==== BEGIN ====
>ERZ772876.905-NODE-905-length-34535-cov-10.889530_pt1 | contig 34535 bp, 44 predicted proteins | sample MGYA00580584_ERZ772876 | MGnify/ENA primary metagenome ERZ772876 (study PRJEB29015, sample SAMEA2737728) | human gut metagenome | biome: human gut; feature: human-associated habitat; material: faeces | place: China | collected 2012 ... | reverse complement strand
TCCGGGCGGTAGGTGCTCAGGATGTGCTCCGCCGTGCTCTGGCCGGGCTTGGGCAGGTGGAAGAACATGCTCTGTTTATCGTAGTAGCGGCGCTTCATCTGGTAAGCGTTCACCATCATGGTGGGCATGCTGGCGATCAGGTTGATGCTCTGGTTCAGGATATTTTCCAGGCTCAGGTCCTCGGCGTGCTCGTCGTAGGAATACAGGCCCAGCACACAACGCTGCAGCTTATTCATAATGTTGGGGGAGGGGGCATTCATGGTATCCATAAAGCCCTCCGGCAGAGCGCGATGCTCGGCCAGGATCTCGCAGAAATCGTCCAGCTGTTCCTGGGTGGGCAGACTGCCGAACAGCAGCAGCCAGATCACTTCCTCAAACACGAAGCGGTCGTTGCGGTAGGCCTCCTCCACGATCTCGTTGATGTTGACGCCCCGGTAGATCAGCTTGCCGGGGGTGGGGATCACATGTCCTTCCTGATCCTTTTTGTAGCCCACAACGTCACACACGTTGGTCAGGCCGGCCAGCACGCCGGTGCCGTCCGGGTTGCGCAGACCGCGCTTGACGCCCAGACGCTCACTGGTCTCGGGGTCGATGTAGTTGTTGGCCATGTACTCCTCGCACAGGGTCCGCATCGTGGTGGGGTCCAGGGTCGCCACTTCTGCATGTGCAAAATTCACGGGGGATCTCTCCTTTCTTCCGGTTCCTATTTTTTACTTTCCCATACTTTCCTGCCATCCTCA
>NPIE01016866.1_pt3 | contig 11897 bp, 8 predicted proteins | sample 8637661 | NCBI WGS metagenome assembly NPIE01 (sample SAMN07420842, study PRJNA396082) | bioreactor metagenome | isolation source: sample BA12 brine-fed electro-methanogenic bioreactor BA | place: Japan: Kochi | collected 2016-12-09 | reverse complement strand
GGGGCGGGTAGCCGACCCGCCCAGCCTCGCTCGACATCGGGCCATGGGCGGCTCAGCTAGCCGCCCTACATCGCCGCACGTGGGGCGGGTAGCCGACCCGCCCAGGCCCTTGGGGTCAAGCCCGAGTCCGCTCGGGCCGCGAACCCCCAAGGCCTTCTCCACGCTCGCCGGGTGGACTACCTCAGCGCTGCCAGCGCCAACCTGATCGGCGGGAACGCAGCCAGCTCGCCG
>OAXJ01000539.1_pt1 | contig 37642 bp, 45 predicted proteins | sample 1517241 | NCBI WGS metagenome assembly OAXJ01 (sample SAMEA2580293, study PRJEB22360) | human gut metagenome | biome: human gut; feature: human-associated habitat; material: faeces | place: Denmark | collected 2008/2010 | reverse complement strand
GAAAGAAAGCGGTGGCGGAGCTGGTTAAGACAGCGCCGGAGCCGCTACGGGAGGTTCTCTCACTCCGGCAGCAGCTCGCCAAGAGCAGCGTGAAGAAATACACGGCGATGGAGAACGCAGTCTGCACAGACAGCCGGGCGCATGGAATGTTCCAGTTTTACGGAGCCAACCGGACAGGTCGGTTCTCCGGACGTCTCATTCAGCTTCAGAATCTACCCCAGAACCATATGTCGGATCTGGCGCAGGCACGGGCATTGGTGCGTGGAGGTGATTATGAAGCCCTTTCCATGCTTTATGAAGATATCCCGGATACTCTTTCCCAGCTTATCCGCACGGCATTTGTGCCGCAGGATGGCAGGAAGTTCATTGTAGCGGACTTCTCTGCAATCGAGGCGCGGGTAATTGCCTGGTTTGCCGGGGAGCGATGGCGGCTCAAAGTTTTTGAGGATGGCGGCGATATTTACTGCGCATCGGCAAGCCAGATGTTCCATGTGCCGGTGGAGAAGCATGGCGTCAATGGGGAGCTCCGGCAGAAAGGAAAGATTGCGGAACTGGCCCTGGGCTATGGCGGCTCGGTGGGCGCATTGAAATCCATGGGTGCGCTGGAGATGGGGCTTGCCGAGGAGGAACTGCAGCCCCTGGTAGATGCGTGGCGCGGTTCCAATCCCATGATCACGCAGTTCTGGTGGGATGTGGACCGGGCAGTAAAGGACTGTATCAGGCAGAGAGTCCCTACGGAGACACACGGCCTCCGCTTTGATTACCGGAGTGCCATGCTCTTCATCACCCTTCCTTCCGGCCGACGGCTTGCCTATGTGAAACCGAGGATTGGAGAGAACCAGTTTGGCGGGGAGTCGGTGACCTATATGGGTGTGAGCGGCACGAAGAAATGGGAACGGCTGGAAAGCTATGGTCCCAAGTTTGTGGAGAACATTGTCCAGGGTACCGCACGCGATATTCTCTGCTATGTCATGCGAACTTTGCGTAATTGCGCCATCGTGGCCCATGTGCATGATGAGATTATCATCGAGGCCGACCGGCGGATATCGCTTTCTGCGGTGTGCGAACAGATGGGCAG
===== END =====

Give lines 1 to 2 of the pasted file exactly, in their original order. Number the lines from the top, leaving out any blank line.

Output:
>ERZ772876.905-NODE-905-length-34535-cov-10.889530_pt1 | contig 34535 bp, 44 predicted proteins | sample MGYA00580584_ERZ772876 | MGnify/ENA primary metagenome ERZ772876 (study PRJEB29015, sample SAMEA2737728) | human gut metagenome | biome: human gut; feature: human-associated habitat; material: faeces | place: China | collected 2012 ... | reverse complement strand
TCCGGGCGGTAGGTGCTCAGGATGTGCTCCGCCGTGCTCTGGCCGGGCTTGGGCAGGTGGAAGAACATGCTCTGTTTATCGTAGTAGCGGCGCTTCATCTGGTAAGCGTTCACCATCATGGTGGGCATGCTGGCGATCAGGTTGATGCTCTGGTTCAGGATATTTTCCAGGCTCAGGTCCTCGGCGTGCTCGTCGTAGGAATACAGGCCCAGCACACAACGCTGCAGCTTATTCATAATGTTGGGGGAGGGGGCATTCATGGTATCCATAAAGCCCTCCGGCAGAGCGCGATGCTCGGCCAGGATCTCGCAGAAATCGTCCAGCTGTTCCTGGGTGGGCAGACTGCCGAACAGCAGCAGCCAGATCACTTCCTCAAACACGAAGCGGTCGTTGCGGTAGGCCTCCTCCACGATCTCGTTGATGTTGACGCCCCGGTAGATCAGCTTGCCGGGGGTGGGGATCACATGTCCTTCCTGATCCTTTTTGTAGCCCACAACGTCACACACGTTGGTCAGGCCGGCCAGCACGCCGGTGCCGTCCGGGTTGCGCAGACCGCGCTTGACGCCCAGACGCTCACTGGTCTCGGGGTCGATGTAGTTGTTGGCCATGTACTCCTCGCACAGGGTCCGCATCGTGGTGGGGTCCAGGGTCGCCACTTCTGCATGTGCAAAATTCACGGGGGATCTCTCCTTTCTTCCGGTTCCTATTTTTTACTTTCCCATACTTTCCTGCCATCCTCA